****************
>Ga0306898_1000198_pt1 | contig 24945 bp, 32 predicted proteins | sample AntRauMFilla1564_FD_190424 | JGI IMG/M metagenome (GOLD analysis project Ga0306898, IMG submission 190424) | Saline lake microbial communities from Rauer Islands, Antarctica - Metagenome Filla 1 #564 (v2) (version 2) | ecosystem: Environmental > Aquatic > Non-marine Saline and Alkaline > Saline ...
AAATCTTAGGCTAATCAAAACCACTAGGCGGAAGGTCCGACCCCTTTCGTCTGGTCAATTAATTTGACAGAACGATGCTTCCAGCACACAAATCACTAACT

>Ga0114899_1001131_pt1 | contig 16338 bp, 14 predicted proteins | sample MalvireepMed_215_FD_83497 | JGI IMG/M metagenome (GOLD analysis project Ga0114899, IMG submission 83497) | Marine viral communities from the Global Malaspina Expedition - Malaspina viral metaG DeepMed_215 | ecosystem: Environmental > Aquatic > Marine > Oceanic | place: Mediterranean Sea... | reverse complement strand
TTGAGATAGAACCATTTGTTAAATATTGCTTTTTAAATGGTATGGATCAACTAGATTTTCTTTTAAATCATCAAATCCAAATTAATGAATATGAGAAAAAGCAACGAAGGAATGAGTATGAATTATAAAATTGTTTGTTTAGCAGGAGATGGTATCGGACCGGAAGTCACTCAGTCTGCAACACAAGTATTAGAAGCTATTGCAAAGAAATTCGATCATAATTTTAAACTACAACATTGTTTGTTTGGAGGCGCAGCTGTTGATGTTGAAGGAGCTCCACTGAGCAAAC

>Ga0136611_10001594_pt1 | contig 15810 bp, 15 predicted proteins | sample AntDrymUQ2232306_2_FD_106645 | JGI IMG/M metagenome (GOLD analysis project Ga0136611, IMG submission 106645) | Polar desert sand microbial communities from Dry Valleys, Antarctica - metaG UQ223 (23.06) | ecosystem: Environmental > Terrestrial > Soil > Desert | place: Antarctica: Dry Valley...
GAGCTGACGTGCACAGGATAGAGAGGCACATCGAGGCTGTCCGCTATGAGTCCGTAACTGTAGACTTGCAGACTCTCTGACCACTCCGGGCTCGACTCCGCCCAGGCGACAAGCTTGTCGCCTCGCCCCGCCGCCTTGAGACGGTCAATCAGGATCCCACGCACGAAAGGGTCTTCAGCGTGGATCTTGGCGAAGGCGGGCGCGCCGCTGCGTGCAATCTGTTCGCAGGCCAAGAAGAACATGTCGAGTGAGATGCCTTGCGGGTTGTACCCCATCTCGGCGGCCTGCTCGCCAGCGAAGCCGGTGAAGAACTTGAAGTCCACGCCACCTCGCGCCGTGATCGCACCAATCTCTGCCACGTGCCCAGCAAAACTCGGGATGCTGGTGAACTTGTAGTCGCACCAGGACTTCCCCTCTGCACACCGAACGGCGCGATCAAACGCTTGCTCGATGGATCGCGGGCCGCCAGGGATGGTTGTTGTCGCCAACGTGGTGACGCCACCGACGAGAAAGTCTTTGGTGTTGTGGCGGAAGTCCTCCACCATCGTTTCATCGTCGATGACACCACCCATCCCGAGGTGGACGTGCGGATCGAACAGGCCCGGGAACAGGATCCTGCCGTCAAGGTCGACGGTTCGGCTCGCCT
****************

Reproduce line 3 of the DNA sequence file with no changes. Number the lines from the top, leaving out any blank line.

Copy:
>Ga0114899_1001131_pt1 | contig 16338 bp, 14 predicted proteins | sample MalvireepMed_215_FD_83497 | JGI IMG/M metagenome (GOLD analysis project Ga0114899, IMG submission 83497) | Marine viral communities from the Global Malaspina Expedition - Malaspina viral metaG DeepMed_215 | ecosystem: Environmental > Aquatic > Marine > Oceanic | place: Mediterranean Sea... | reverse complement strand